Is Online Fitness Training the Right Fit for You?
The days of boutique studios and fancy gyms being the only luxe ways to workout are over. Today, the effort of leaving your house and wasting time traveling to the gym to squeeze in your fitness isn’t necessary. Startups, including Mirror, Peloton, and Tonal promise the ease of boutique fitness in the comfort of your home. While most of these startups require you to purchase their own brand’s equipment to stream the workouts, others, like Daily Burn, allow you to pay for streaming classes, no extra equipment necessary. As a trainer, you might be wondering: with the current popularity of in-home training, should I start offering virtual training? Some trainers have made the jump and found it to be a seamless and successful transition.
I sat down with Darian Parker, PhD, NSCA-CPT and co-founder of Epic Leisure Management who trains his clients virtually. He has been a trainer for 18 years but began training clients virtually two years ago after realizing that his clients’ travel was negatively affecting their training. Parker said “the majority of [the people I train] are high-end clients so they are often on the move for weeks at a time for business and vacation. Every time they would come back from a long stint of work/play we would have to take steps backwards in their fitness program.” Parker began offering virtual sessions through Skype, FaceTime, and Whatsapp, and realized that the demand was there. Today, he trains all of his clients virtually.
Parker has been happy with exclusively training online as it offers him and his clients flexibility that would not be possible in a brick and mortar studio. He said that teaching virtual sessions requires one to have “excellent verbal instruction” in order to cue movement progressions, as well as being a lively conversationalist to keep the session entertaining. “You are in essence in a tunnel with the person with no real distraction or white noise around so you really have to be on your game every second of the session,” Parker explained.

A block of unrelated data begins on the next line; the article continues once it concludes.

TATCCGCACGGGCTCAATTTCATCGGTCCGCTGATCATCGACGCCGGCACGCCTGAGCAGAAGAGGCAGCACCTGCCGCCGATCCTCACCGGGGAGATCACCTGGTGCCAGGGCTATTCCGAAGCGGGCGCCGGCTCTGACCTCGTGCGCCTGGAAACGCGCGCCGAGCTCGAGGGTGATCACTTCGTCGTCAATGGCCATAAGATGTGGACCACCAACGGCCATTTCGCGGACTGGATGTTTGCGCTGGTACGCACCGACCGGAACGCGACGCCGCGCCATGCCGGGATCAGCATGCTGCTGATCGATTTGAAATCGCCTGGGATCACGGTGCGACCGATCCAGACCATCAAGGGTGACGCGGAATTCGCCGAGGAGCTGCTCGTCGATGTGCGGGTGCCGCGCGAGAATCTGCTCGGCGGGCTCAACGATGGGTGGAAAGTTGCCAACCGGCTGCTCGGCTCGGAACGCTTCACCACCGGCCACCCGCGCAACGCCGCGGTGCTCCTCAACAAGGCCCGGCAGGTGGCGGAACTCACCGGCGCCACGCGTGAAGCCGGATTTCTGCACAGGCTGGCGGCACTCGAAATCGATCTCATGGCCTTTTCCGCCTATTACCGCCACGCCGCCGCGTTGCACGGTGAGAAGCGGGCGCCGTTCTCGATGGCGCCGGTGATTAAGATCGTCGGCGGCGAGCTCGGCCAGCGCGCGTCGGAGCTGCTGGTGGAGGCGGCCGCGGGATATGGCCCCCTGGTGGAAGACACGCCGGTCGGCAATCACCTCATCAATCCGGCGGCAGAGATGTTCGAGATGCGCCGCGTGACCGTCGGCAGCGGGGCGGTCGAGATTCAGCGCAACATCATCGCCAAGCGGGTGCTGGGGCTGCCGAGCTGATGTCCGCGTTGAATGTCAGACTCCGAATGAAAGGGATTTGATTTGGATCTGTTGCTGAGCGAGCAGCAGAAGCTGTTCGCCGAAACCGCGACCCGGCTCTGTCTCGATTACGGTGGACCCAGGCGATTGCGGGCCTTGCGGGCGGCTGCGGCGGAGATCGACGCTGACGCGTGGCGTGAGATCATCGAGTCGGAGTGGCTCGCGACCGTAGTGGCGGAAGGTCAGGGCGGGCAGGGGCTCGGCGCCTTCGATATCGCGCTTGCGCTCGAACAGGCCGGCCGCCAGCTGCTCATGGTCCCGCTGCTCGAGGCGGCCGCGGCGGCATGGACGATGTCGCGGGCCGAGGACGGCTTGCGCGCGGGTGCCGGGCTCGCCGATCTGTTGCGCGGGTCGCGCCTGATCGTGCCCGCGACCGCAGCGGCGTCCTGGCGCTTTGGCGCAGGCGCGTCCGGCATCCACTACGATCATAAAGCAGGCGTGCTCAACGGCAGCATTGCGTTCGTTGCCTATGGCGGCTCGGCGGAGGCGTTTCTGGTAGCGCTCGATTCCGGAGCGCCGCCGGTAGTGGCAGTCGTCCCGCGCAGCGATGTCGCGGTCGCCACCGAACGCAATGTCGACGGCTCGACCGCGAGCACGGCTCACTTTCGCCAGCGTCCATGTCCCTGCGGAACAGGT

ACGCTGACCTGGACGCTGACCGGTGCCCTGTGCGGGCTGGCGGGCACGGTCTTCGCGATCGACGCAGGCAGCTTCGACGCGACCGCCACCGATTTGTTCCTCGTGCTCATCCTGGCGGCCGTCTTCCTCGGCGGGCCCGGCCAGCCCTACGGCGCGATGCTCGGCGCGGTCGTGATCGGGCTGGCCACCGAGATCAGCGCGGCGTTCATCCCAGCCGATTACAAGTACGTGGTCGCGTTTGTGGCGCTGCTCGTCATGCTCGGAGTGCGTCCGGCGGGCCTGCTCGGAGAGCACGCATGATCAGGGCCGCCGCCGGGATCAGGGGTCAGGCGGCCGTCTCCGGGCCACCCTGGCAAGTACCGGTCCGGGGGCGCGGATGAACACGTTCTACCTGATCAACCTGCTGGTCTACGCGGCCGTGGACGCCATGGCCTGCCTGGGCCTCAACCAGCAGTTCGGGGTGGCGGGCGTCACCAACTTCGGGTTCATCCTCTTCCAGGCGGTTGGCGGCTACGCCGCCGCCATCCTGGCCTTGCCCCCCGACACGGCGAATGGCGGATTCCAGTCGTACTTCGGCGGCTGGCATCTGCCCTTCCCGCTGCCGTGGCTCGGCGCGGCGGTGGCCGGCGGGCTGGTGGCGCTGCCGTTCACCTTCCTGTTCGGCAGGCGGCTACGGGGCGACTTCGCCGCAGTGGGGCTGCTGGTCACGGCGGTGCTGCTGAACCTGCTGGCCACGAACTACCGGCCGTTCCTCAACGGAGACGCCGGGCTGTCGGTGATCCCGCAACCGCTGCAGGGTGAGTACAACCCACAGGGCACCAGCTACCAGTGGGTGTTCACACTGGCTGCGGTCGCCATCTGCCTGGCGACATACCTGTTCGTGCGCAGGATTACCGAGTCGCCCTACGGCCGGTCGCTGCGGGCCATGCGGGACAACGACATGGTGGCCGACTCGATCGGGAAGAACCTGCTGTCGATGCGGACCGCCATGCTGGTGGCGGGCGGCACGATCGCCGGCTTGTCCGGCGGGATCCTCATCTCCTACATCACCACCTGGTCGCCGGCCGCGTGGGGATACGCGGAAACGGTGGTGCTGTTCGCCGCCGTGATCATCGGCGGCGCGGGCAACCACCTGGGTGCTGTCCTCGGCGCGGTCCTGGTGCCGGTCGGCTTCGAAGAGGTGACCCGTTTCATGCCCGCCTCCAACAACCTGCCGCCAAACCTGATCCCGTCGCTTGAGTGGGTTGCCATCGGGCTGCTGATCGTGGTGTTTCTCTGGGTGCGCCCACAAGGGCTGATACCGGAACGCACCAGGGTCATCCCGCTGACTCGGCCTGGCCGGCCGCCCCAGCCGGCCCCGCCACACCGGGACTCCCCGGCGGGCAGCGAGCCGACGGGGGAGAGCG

There are pros and cons for training clients online. Pros include the flexibility of scheduling sessions: you can train anywhere at pretty much anytime. Parker noted that scheduling makeup sessions isn’t a headache and you have the potential to train a much wider audience. If you value flexibility in your work schedule and have a naturally gregarious personality, online training could be a natural fit for you.
The cons of training online include the lack of physical contact with clients and the loss of a normal gym environment. As Parker explained, you need to have a strong ability to rely on verbal cueing skills in place of a more hands-on approach. Also crucial are conversation and listening skills. If you can’t imagine giving up on the in-person connection you create with clients or the ability to provide tactile cuing for exercise progressions, then it might not be for you.
As for necessary equipment to have on hand for the session, besides the requisite phone or iPad, Parker says he likes his clients to have a set of dumbbells, a kettlebell, a BOSU® balance trainer, mini-bands, and sometimes a slam ball. This may change, depending on your style of training. Instructors interested in exploring the virtual space should test out affordable products that clients can purchase for in-home use. Instructors should also consider products to assist with making the virtual experience seamless. For example, Parker uses a tripod to adjust the camera and angles of viewing. He recommends using wireless earbuds for ease of movement and to keep the sound between yourself and the client.
Online training is exploding, and it doesn’t seem like just a passing fad. Consider the above tips if you decide to offer it to your clients so you’re prepared. Although virtual training may require some adjustments in your training style, it may help you expand your business and provide a new revenue stream.